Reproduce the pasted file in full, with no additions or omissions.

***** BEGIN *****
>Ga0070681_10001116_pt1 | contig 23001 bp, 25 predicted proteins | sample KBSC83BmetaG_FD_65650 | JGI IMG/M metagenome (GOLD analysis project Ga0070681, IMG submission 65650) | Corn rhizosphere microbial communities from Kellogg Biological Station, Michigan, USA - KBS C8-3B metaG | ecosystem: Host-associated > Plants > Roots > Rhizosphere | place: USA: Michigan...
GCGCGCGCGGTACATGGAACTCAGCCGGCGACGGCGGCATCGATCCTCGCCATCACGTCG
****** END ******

>Ga0070681_10001116_pt1 | contig 23001 bp, 25 predicted proteins | sample KBSC83BmetaG_FD_65650 | JGI IMG/M metagenome (GOLD analysis project Ga0070681, IMG submission 65650) | Corn rhizosphere microbial communities from Kellogg Biological Station, Michigan, USA - KBS C8-3B metaG | ecosystem: Host-associated > Plants > Roots > Rhizosphere | place: USA: Michigan...
GCGCGCGCGGTACATGGAACTCAGCCGGCGACGGCGGCATCGATCCTCGCCATCACGTCG